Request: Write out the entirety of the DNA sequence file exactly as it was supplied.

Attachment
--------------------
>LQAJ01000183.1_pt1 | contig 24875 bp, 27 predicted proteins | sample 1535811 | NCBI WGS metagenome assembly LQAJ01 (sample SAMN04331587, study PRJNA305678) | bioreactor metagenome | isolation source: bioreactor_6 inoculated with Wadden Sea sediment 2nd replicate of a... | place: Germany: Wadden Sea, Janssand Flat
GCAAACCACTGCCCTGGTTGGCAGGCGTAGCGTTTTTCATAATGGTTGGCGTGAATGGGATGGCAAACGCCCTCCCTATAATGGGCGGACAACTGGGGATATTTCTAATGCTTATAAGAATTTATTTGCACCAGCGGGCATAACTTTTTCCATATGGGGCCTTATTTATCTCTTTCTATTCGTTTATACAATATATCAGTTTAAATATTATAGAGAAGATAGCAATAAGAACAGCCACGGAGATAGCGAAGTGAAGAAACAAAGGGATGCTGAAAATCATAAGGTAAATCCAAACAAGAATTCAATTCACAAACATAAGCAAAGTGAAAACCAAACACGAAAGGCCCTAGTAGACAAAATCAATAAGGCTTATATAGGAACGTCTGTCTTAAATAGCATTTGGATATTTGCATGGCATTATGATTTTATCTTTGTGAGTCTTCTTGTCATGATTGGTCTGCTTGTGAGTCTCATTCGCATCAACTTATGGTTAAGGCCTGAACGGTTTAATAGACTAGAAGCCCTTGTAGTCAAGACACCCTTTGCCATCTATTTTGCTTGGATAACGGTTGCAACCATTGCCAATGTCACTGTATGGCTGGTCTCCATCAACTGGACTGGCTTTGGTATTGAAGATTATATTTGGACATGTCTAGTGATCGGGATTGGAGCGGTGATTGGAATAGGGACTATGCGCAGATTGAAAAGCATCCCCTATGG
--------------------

>LQAJ01000183.1_pt1 | contig 24875 bp, 27 predicted proteins | sample 1535811 | NCBI WGS metagenome assembly LQAJ01 (sample SAMN04331587, study PRJNA305678) | bioreactor metagenome | isolation source: bioreactor_6 inoculated with Wadden Sea sediment 2nd replicate of a... | place: Germany: Wadden Sea, Janssand Flat
GCAAACCACTGCCCTGGTTGGCAGGCGTAGCGTTTTTCATAATGGTTGGCGTGAATGGGATGGCAAACGCCCTCCCTATAATGGGCGGACAACTGGGGATATTTCTAATGCTTATAAGAATTTATTTGCACCAGCGGGCATAACTTTTTCCATATGGGGCCTTATTTATCTCTTTCTATTCGTTTATACAATATATCAGTTTAAATATTATAGAGAAGATAGCAATAAGAACAGCCACGGAGATAGCGAAGTGAAGAAACAAAGGGATGCTGAAAATCATAAGGTAAATCCAAACAAGAATTCAATTCACAAACATAAGCAAAGTGAAAACCAAACACGAAAGGCCCTAGTAGACAAAATCAATAAGGCTTATATAGGAACGTCTGTCTTAAATAGCATTTGGATATTTGCATGGCATTATGATTTTATCTTTGTGAGTCTTCTTGTCATGATTGGTCTGCTTGTGAGTCTCATTCGCATCAACTTATGGTTAAGGCCTGAACGGTTTAATAGACTAGAAGCCCTTGTAGTCAAGACACCCTTTGCCATCTATTTTGCTTGGATAACGGTTGCAACCATTGCCAATGTCACTGTATGGCTGGTCTCCATCAACTGGACTGGCTTTGGTATTGAAGATTATATTTGGACATGTCTAGTGATCGGGATTGGAGCGGTGATTGGAATAGGGACTATGCGCAGATTGAAAAGCATCCCCTATGG